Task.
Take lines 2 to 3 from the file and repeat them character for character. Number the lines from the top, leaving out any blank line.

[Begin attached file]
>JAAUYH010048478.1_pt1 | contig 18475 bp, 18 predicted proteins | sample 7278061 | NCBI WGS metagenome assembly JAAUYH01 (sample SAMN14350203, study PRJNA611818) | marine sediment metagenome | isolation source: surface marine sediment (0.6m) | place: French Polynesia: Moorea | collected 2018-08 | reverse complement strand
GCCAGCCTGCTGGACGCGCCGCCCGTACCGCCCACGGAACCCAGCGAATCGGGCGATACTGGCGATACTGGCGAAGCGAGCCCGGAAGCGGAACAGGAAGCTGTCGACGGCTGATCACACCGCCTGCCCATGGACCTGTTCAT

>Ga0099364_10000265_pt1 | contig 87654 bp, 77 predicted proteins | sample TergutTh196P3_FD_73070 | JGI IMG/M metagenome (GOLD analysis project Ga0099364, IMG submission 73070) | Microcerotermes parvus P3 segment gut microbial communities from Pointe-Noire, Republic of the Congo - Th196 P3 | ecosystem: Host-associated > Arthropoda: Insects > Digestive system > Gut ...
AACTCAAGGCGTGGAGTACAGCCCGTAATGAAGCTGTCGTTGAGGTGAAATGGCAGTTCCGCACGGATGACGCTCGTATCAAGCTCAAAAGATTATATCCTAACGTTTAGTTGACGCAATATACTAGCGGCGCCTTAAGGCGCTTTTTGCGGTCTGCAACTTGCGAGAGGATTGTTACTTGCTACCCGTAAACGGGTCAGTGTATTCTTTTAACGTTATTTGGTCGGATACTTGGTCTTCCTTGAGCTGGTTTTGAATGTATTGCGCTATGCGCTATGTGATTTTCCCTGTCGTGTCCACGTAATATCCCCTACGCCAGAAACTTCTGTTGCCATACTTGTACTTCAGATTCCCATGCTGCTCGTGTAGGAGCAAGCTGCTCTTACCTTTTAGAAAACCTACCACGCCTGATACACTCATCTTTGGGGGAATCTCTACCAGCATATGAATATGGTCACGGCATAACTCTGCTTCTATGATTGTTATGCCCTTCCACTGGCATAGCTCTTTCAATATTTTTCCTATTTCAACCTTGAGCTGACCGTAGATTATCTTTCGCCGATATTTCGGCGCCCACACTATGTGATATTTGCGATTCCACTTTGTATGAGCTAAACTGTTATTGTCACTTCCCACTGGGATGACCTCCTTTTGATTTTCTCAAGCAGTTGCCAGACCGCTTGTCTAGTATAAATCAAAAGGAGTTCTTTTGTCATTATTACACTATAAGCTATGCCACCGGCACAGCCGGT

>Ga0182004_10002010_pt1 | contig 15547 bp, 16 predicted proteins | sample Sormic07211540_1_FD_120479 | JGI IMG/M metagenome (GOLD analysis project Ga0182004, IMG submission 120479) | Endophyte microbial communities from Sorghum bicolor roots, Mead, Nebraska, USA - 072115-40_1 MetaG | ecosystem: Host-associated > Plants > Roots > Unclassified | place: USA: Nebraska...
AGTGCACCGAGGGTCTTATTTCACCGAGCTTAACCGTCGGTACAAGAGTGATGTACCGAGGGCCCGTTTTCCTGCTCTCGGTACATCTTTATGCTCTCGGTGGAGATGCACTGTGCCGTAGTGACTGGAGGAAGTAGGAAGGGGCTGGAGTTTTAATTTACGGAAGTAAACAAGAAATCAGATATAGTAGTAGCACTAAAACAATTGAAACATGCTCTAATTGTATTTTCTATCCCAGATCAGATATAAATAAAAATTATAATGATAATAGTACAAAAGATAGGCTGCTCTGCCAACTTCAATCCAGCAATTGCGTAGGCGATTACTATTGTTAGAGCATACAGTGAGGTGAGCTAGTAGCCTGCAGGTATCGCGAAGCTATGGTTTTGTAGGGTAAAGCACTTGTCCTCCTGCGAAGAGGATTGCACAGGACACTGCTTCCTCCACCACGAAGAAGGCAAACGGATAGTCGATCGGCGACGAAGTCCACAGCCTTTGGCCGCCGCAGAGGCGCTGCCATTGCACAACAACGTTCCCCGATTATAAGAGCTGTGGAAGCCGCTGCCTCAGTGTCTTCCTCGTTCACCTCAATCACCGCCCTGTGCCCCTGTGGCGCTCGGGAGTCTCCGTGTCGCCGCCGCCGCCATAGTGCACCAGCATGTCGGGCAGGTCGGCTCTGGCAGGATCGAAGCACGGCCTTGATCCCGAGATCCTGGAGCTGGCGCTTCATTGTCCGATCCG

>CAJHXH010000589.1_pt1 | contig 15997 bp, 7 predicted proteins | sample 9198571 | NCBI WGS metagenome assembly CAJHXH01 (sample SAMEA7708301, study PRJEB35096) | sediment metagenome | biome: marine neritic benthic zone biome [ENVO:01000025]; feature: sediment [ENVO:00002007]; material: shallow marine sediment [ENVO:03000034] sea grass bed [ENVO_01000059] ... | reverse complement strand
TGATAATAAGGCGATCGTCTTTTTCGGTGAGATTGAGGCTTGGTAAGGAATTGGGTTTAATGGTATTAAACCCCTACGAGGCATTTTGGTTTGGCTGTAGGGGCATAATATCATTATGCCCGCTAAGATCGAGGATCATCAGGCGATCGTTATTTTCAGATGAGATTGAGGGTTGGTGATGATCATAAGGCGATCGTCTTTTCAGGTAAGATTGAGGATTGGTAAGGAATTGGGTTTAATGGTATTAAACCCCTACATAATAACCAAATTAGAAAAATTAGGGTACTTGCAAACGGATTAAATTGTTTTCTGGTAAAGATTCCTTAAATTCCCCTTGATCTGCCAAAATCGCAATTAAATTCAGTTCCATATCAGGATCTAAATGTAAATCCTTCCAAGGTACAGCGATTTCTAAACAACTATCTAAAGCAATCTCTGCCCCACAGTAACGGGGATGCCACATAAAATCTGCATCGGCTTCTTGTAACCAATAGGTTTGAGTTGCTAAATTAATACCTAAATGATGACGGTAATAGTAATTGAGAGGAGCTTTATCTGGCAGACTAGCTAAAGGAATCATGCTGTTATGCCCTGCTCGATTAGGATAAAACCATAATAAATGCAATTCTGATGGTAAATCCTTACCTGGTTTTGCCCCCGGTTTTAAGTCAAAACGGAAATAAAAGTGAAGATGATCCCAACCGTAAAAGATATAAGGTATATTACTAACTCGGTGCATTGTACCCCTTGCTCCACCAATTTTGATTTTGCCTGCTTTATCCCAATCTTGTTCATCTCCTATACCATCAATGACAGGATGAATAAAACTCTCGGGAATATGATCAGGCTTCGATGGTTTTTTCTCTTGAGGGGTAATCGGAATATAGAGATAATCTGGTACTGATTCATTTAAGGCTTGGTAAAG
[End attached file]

GCCAGCCTGCTGGACGCGCCGCCCGTACCGCCCACGGAACCCAGCGAATCGGGCGATACTGGCGATACTGGCGAAGCGAGCCCGGAAGCGGAACAGGAAGCTGTCGACGGCTGATCACACCGCCTGCCCATGGACCTGTTCAT

>Ga0099364_10000265_pt1 | contig 87654 bp, 77 predicted proteins | sample TergutTh196P3_FD_73070 | JGI IMG/M metagenome (GOLD analysis project Ga0099364, IMG submission 73070) | Microcerotermes parvus P3 segment gut microbial communities from Pointe-Noire, Republic of the Congo - Th196 P3 | ecosystem: Host-associated > Arthropoda: Insects > Digestive system > Gut ...